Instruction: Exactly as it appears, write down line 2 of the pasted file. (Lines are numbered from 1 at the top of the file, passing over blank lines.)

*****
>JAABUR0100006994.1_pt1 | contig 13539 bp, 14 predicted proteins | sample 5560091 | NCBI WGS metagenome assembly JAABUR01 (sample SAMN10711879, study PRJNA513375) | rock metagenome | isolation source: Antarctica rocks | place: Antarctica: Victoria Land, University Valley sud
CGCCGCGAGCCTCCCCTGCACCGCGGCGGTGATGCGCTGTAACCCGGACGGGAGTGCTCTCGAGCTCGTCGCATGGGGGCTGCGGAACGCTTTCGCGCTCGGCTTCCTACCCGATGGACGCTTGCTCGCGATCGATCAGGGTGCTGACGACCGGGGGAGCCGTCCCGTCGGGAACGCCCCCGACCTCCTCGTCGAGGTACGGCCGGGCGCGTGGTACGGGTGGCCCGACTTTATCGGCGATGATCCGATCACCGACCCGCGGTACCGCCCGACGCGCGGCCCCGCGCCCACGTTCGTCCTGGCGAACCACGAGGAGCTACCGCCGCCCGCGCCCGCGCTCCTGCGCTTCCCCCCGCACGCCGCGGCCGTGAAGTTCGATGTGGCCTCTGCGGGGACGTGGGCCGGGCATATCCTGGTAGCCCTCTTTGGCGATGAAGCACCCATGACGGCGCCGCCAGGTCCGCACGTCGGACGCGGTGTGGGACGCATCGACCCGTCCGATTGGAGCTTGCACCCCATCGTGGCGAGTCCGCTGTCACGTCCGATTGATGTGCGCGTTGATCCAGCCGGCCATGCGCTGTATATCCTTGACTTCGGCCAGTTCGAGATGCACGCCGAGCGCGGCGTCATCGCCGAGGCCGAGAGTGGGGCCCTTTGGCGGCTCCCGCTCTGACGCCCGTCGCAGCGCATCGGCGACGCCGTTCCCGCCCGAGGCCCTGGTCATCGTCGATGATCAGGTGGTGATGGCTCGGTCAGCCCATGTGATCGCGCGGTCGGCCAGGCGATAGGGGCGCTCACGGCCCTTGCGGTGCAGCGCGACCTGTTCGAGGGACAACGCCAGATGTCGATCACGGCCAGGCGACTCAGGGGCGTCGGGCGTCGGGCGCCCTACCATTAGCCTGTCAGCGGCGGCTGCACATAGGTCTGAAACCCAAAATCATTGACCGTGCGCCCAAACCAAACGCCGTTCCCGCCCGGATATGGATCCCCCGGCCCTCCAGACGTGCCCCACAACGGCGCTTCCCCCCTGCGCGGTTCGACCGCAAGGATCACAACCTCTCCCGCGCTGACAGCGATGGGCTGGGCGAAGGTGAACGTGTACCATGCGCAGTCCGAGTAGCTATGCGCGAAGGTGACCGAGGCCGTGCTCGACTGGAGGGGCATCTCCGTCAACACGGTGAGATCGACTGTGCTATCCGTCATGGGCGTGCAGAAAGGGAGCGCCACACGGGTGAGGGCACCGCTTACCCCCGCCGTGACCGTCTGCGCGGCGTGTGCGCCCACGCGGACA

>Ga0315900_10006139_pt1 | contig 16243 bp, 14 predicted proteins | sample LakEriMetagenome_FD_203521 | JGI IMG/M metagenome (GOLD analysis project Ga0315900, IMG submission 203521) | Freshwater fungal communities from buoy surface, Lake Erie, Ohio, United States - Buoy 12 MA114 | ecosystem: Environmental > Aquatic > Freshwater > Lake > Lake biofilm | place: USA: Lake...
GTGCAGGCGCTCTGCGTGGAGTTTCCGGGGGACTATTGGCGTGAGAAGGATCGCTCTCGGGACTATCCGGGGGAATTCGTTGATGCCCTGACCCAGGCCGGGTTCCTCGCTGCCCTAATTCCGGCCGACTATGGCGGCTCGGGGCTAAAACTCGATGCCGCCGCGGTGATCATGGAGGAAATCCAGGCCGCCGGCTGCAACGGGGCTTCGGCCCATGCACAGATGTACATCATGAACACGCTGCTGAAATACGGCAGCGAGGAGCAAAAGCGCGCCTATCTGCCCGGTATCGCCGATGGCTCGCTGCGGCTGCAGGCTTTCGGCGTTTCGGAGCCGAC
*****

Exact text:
CGCCGCGAGCCTCCCCTGCACCGCGGCGGTGATGCGCTGTAACCCGGACGGGAGTGCTCTCGAGCTCGTCGCATGGGGGCTGCGGAACGCTTTCGCGCTCGGCTTCCTACCCGATGGACGCTTGCTCGCGATCGATCAGGGTGCTGACGACCGGGGGAGCCGTCCCGTCGGGAACGCCCCCGACCTCCTCGTCGAGGTACGGCCGGGCGCGTGGTACGGGTGGCCCGACTTTATCGGCGATGATCCGATCACCGACCCGCGGTACCGCCCGACGCGCGGCCCCGCGCCCACGTTCGTCCTGGCGAACCACGAGGAGCTACCGCCGCCCGCGCCCGCGCTCCTGCGCTTCCCCCCGCACGCCGCGGCCGTGAAGTTCGATGTGGCCTCTGCGGGGACGTGGGCCGGGCATATCCTGGTAGCCCTCTTTGGCGATGAAGCACCCATGACGGCGCCGCCAGGTCCGCACGTCGGACGCGGTGTGGGACGCATCGACCCGTCCGATTGGAGCTTGCACCCCATCGTGGCGAGTCCGCTGTCACGTCCGATTGATGTGCGCGTTGATCCAGCCGGCCATGCGCTGTATATCCTTGACTTCGGCCAGTTCGAGATGCACGCCGAGCGCGGCGTCATCGCCGAGGCCGAGAGTGGGGCCCTTTGGCGGCTCCCGCTCTGACGCCCGTCGCAGCGCATCGGCGACGCCGTTCCCGCCCGAGGCCCTGGTCATCGTCGATGATCAGGTGGTGATGGCTCGGTCAGCCCATGTGATCGCGCGGTCGGCCAGGCGATAGGGGCGCTCACGGCCCTTGCGGTGCAGCGCGACCTGTTCGAGGGACAACGCCAGATGTCGATCACGGCCAGGCGACTCAGGGGCGTCGGGCGTCGGGCGCCCTACCATTAGCCTGTCAGCGGCGGCTGCACATAGGTCTGAAACCCAAAATCATTGACCGTGCGCCCAAACCAAACGCCGTTCCCGCCCGGATATGGATCCCCCGGCCCTCCAGACGTGCCCCACAACGGCGCTTCCCCCCTGCGCGGTTCGACCGCAAGGATCACAACCTCTCCCGCGCTGACAGCGATGGGCTGGGCGAAGGTGAACGTGTACCATGCGCAGTCCGAGTAGCTATGCGCGAAGGTGACCGAGGCCGTGCTCGACTGGAGGGGCATCTCCGTCAACACGGTGAGATCGACTGTGCTATCCGTCATGGGCGTGCAGAAAGGGAGCGCCACACGGGTGAGGGCACCGCTTACCCCCGCCGTGACCGTCTGCGCGGCGTGTGCGCCCACGCGGACA